Good News: Dragonella has been translated into Spanish, and I'm so excited about it. \
You can find it on Amazon HERE:
This came about in a wonderful way. During our last trip to Spain, I musingly said to our good friend, Terri Anderson, "I wish I knew someone who could translate Dragonella into Spanish." I had already checked with the publishers, and they were interested, but an earlier prospect fell through.
As it turned out, Terri knew just the right person—Carla López Piñeiro—and Rajan and I had already met her. Terri facilitated a new meeting with Carla, who read the picture book through in English, and then said, yes, she'd love to translate it. Now that the book has been released, Carla was kind enough to answer some interview questions, which you will find below the pictures.
|Carla López Piñeiro, Translator|
1. Tell us a little about yourself. Where are you from?
I am from a small village in Galicia, a region of the North of Spain.
2. As a native Spanish speaker, you are very fluent in English. Had you studied English for a long time?
Thank you! The truth is I have been studying English almost during all my live. I learnt the first basic vocabulary and structure at Primary School, and then continued studying at High School and the University. But I experienced the greatest advance when I spent some months in Australia and then in the USA. After that, I have never stopped practicing: Reading, watching films, etc. And still, I keep making mistakes and learning something new almost every single day. I am pretty sure I am going to be a student of the English language for ever!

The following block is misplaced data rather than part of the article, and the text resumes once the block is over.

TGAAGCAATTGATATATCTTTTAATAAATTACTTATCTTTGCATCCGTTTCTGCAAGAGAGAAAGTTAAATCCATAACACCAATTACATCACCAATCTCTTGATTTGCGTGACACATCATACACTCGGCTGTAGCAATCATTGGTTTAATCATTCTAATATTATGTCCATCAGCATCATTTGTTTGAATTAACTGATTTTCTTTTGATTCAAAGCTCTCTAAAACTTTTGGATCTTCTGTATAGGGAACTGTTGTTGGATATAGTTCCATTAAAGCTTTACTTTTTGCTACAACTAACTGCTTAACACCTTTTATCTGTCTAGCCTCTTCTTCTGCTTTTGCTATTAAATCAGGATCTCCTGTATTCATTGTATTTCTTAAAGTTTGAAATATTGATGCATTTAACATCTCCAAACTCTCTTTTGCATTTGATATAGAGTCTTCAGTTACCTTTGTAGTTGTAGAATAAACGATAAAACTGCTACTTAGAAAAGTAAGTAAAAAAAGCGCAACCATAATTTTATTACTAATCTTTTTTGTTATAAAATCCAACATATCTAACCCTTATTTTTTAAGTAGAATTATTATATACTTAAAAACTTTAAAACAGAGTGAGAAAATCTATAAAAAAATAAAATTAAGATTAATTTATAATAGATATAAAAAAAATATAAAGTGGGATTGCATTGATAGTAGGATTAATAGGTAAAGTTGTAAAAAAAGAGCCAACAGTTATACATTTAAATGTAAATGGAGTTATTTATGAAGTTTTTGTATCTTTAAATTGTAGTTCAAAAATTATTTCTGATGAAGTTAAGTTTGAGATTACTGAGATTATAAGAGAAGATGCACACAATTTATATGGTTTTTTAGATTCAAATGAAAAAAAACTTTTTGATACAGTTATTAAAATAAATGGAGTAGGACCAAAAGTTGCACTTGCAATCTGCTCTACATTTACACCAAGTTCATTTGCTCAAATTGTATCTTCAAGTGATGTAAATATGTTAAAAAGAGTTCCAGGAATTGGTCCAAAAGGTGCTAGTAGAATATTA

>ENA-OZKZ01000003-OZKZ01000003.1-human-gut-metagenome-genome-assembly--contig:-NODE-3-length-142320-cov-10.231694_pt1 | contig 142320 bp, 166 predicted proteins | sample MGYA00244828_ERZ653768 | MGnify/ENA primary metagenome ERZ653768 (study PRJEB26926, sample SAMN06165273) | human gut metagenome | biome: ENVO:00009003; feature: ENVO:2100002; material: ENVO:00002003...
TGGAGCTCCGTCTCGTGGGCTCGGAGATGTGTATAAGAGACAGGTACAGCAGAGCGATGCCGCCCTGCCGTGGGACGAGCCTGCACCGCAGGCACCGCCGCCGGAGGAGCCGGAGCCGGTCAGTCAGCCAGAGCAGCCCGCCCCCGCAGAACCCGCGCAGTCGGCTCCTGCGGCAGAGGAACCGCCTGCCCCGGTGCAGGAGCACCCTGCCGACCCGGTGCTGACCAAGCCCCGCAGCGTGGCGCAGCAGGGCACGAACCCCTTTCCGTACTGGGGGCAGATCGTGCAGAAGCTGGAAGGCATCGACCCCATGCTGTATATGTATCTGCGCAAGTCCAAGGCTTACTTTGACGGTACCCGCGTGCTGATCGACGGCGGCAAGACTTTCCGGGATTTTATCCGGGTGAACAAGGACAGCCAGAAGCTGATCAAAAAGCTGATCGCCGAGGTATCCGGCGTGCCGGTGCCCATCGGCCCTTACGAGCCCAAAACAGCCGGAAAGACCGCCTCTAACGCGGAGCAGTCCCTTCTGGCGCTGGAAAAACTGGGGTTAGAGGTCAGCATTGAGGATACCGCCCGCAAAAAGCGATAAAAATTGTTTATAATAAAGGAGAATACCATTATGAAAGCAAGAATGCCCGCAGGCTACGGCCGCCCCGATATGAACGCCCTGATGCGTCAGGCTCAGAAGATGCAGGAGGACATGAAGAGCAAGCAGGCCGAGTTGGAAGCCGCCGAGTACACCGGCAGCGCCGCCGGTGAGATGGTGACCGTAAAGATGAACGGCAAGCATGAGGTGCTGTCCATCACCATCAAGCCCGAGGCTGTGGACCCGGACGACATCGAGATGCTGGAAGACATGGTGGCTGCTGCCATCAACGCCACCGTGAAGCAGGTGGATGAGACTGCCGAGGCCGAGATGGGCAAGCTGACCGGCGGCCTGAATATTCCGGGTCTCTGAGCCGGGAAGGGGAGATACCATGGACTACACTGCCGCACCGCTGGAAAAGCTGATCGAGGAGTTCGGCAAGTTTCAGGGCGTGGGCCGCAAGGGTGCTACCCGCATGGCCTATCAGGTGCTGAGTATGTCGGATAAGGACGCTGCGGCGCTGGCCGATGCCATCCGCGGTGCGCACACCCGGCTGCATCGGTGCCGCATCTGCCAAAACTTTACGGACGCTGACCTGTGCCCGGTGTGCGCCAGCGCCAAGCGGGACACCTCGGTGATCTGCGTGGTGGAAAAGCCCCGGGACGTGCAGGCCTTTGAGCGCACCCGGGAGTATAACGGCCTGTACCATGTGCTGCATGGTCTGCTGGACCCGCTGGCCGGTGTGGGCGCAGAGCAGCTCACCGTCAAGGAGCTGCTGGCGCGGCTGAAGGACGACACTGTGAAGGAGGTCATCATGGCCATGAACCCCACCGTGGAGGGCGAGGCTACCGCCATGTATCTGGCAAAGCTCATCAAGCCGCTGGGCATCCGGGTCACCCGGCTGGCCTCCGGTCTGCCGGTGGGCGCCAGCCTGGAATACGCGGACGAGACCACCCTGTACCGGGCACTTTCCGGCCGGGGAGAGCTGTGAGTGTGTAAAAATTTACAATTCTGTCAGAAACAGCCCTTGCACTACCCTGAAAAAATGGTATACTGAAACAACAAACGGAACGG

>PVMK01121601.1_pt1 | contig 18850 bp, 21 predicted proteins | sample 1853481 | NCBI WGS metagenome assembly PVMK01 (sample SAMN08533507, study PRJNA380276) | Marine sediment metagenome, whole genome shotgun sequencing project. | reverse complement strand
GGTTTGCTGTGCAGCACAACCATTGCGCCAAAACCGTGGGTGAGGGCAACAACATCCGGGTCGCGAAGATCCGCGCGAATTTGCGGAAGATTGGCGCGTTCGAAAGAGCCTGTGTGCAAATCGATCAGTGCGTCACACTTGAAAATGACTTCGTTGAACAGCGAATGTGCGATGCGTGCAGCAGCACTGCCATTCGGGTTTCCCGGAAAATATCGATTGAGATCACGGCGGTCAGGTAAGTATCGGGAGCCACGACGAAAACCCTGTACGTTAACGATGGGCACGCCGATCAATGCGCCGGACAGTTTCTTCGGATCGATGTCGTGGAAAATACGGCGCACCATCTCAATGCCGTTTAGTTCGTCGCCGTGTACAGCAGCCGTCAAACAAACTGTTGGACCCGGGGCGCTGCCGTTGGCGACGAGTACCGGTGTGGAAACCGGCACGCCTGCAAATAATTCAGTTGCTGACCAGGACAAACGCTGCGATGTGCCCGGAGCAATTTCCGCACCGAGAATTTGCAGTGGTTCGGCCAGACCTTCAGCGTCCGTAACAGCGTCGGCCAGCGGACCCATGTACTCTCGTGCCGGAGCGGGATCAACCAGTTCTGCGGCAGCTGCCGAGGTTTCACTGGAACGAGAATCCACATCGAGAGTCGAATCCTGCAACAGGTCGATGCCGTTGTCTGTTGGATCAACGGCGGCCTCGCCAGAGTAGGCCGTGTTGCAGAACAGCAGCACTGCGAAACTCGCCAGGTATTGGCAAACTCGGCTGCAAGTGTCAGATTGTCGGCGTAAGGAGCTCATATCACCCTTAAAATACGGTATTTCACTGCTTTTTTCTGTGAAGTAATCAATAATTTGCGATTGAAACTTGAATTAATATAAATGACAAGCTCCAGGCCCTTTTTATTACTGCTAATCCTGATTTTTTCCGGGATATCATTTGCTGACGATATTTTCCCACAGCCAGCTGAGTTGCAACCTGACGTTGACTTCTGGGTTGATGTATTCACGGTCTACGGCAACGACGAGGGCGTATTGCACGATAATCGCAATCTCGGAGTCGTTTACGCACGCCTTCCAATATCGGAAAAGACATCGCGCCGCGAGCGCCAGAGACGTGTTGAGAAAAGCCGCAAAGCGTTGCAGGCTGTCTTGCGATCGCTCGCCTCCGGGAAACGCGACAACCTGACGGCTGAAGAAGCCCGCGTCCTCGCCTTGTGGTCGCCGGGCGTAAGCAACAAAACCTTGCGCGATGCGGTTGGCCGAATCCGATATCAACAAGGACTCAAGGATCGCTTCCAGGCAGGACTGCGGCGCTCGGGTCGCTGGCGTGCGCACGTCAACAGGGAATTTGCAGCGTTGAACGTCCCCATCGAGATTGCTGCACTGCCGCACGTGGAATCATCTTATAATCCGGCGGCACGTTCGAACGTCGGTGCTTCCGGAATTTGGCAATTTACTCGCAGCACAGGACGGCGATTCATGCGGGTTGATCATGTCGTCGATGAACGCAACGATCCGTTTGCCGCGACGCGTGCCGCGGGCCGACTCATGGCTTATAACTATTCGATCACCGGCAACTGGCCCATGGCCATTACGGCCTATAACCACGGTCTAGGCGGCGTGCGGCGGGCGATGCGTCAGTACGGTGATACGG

3. Was it difficult to translate a book from English into Spanish?
I think it was not difficult in general. I had some problems with some words and expressions. But that gave me the opportunity of do some research and expand my boundaries learning new ways of saying things, even in Spanish. Besides, I was not alone in the process! I have the help of my friend Terri Anderson, an English native, as you well know.
4. What was your favorite part of the process?
Two were my favorite parts of the project: the first, the beginning. The first reading, the moment I discovered the whole story and the characters; the second, at the end, when the translation was almost ready but it was still necessary to work on some small details.
5. Have you translated other writings from one language to another?
No, I have not. That was my first experience translating a text at a professional level.
6. Do you have any future translation projects?
I do not have any translation project right now, but I would like it!
7. How can readers contact you if they want to know more about you or your projects?
They can write me at firstname.lastname@example.org
I will be happy to answer their questions if I can.
Thank you, Carla, for your wonderful translation and for taking the time for this interview. I wish you luck in future translation projects.
Blog friends, do any of you speak and read Spanish? Have you had any of your work translated into other languages? If you could learn a second language, which language would it be?